By using this site, you agree to our Privacy Policy and our Terms of Use. Close

Forums - Gaming Discussion - Worst decision you can/did make in a game?

TruckOSaurus said:
danasider said:
In my first run of Final Fantasy XII back on the Playstation 2, I didn't use the manual.

I was trying to max everything on all the characters. And because the license board was the same for every character, it meant every character could do everything (I forget if there was a limit on unlocking weapons, because it's been so long).

Anyways, to get the strongest weapon in the game, there was an treasure chest that had nothing special about it that wasn't supposed to be opened. Of course, being the min-maxer I am, I go to every corner of every map and open everything. Bad idea. Just opening that treasure chest which seemed to have no significance killed my dream of having the best weapon. Sometimes the game will ask if you are sure you want to do something and you second guess it because not doing the action may lead to something better later, but this didn't happen here.

So when I got to the main end area to beat the game, I read the strategy to find why I hadn't unlocked that weapon. Had to go all the way back to the beginning and re-level/replay everything up to that point to unlock the weapon.

Those random chests you can't open if you want the best weapon in FFXII has to be one of the stupidest game design decisions of all-time. I never look at walkthroughs for RPGs until I'm at the end game and when I read that part I was like "fuck you Square!". I didn't restart my game for the weapon though.

LMAO yeah it was a big middle finger to the players. Way too random for something that mattered to people. Still love the game.

Around the Network

Last one. Baldur's Gate 2 SoA. If you know anything about that series you know that if you get to the Underdark really quickly with a bad mage and 5 warriors you are going to have a problem. This happened to me, I could not beat the Beholder or Mindflayer stronghold. Had to quit and restart.

Selling out the Phantom Thieves in Persona 5 and getting the bad ending as a result.
Thank God it was the bad ending and I was able to learn and fix what I did wrong to move on in the game, because if that was the Real Ending, I would have been SUPER pissed!!!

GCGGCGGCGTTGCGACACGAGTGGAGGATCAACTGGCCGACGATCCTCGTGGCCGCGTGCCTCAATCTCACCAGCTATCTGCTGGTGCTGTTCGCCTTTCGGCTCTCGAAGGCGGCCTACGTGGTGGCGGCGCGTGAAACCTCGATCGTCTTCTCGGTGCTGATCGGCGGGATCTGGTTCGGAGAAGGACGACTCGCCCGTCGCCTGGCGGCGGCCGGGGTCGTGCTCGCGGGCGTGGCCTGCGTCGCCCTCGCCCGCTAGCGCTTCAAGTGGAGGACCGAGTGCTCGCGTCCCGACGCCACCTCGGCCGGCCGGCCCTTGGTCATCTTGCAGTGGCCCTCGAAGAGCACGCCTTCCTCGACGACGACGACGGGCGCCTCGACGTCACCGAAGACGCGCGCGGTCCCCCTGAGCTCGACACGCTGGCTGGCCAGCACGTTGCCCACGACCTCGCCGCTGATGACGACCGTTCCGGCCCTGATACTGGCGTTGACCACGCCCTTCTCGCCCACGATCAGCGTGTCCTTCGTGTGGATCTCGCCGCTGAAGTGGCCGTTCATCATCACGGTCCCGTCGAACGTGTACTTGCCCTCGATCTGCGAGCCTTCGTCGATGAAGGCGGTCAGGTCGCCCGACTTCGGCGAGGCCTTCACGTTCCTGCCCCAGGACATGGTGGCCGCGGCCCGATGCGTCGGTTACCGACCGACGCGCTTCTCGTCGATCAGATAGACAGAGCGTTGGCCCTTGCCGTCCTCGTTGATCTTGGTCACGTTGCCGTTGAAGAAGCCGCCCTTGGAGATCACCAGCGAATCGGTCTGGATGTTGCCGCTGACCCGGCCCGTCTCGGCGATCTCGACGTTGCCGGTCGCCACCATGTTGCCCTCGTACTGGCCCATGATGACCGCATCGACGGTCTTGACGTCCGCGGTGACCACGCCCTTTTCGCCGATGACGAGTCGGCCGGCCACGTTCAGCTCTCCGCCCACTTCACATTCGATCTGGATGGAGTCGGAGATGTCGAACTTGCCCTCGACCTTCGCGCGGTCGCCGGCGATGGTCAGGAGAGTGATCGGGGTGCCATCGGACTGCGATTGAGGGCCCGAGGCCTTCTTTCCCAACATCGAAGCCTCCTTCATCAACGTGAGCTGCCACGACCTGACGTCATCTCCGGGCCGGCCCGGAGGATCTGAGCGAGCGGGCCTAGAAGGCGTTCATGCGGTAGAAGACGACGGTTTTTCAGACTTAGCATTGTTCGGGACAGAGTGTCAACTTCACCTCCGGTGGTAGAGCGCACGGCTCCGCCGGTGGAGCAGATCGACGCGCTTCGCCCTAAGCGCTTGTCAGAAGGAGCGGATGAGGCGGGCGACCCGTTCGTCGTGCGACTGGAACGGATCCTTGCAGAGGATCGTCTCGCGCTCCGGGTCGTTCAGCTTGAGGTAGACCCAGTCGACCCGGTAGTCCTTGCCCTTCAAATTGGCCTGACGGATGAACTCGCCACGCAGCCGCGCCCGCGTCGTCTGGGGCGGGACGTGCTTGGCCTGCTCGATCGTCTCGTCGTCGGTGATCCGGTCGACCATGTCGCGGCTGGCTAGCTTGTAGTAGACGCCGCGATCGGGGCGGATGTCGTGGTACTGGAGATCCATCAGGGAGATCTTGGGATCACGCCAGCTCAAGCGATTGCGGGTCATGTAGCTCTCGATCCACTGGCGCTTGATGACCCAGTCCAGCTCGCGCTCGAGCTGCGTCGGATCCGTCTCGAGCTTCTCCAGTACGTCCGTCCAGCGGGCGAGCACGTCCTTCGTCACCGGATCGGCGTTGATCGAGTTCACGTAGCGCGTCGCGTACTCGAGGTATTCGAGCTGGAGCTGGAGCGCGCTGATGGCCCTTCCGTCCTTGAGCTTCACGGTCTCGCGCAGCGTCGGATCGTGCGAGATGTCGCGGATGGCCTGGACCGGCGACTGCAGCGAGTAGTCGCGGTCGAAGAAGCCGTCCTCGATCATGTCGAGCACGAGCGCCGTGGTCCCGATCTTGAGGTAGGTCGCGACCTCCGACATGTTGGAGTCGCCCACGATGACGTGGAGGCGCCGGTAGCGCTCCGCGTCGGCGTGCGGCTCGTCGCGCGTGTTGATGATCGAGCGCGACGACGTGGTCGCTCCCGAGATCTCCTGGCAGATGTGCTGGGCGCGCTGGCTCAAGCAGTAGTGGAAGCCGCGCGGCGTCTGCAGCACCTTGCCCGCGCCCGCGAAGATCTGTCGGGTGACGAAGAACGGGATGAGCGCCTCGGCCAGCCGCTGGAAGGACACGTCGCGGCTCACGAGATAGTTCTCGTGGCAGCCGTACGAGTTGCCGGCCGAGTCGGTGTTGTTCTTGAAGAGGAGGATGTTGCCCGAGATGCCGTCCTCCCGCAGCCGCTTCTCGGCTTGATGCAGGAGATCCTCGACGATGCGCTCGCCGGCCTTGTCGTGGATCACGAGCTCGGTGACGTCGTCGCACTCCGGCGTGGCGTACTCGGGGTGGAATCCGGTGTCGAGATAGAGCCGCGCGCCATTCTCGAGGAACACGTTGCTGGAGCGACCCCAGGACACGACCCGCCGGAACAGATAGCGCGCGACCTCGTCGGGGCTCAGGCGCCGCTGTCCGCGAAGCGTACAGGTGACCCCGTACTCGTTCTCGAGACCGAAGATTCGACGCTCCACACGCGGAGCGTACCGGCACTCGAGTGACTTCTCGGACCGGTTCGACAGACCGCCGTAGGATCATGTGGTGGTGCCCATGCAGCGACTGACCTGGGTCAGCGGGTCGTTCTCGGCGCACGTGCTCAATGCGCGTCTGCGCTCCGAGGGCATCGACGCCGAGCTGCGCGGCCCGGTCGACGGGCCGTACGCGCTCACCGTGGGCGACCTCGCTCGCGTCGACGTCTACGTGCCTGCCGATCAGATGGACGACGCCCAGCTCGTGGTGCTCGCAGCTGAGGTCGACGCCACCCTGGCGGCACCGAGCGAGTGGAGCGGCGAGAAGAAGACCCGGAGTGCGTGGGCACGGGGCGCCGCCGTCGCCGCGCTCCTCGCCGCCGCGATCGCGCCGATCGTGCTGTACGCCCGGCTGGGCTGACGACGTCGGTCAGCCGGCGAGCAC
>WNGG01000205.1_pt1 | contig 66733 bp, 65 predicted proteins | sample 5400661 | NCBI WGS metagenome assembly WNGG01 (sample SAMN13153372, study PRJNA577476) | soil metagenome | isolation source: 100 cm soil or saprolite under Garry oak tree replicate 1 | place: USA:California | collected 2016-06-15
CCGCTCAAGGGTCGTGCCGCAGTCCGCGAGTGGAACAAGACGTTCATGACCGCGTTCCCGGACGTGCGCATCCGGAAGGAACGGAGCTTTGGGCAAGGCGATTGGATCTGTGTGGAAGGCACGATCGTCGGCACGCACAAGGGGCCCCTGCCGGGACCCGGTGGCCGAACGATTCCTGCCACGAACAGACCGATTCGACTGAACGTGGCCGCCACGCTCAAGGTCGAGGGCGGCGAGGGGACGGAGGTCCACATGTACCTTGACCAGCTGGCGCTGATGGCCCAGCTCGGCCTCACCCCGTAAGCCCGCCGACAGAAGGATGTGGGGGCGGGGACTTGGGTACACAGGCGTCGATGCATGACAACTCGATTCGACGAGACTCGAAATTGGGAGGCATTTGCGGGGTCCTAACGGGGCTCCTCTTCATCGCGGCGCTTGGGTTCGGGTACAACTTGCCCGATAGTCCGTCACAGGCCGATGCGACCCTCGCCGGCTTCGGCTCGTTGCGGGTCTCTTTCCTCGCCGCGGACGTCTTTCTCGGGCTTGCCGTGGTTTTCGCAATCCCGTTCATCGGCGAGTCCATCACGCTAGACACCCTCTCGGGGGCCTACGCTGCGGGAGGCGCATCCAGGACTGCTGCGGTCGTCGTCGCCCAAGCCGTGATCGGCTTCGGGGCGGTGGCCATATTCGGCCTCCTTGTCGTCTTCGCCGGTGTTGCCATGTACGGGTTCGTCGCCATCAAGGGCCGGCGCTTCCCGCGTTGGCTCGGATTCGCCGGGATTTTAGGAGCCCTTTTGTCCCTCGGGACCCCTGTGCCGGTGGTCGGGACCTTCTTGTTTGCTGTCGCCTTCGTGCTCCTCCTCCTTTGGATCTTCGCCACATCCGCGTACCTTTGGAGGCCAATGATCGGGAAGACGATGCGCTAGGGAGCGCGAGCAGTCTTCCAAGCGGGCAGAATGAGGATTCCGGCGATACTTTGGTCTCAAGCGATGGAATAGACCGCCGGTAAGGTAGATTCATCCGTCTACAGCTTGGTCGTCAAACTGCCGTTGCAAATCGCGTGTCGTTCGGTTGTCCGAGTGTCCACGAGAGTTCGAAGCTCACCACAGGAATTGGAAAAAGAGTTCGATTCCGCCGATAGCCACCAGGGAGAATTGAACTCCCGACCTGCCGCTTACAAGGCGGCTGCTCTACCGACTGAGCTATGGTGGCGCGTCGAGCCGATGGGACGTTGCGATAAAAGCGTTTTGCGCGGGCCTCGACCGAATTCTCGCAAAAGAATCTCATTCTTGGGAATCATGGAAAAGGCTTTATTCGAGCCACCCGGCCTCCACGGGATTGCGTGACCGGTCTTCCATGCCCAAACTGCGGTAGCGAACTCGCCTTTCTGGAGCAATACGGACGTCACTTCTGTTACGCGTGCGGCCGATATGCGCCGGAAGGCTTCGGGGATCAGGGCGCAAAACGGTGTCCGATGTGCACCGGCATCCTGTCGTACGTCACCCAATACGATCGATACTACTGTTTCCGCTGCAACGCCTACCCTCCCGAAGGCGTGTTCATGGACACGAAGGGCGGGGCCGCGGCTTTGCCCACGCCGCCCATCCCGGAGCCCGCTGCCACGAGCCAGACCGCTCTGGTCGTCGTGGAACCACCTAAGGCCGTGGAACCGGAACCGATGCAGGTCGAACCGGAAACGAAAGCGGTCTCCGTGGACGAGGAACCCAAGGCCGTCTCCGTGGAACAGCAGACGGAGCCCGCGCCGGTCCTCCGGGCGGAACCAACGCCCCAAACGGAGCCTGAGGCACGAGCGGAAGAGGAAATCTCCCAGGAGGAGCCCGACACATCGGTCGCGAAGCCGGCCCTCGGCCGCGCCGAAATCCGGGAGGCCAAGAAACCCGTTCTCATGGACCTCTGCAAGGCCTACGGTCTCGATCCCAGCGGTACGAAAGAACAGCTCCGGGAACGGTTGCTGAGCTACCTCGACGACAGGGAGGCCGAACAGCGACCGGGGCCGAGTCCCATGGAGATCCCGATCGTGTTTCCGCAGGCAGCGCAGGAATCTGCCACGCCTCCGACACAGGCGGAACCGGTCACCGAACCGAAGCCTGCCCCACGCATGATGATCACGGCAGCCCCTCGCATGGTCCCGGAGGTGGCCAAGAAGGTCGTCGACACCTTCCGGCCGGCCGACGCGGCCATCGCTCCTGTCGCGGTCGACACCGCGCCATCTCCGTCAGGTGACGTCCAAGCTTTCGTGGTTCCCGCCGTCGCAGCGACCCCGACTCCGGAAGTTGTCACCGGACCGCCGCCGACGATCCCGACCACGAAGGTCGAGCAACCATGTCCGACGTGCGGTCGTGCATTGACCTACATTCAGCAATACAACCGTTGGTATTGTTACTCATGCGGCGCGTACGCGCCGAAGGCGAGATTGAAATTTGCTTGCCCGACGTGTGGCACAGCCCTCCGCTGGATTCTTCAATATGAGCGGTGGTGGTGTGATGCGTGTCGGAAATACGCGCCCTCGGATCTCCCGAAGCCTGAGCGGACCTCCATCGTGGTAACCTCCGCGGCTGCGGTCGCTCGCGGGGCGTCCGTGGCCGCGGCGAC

I wanted my brother to play Zelda A Link to the Past on the SNES when I was really little (back then I enjoyed watching others play more than playing myself). He didn't oblige me, so I deleted his save file. I still to this day feel bad about that. I'm 27, about to be 28 and he is 30 now lol.

Also, trying to beat the freaking Paper Mario stairs at the end of the game without a walkthrough. My goodness did that part cause headaches for me and my friends...

Around the Network
TruckOSaurus said:

In Final Fantasy Tactics, there's two successive battles before you fight Velius. You're given the option to save your game in between the two fights, which I did. The problem is that the fight against Velius is fucking brutal. I got my ass handed to me over and over and thanks to saving right before the fight, I didn't have the option to go back to the world map to level. I thought I'd have to start over from the beginning of the game (which would have meant many many hours lost) but I finally managed to win with some tweaking of my party and a lot of luck.

That part was such BS. If you don't have the right job for Ramza, you are screwed. Such a terrible mechanic. Not to mention, if you beat that part you have another boss on top of the roof with two guards who instantly kills you.

It's a great game, but this part almost put me off the game.

Hiku said:
VAMatt said: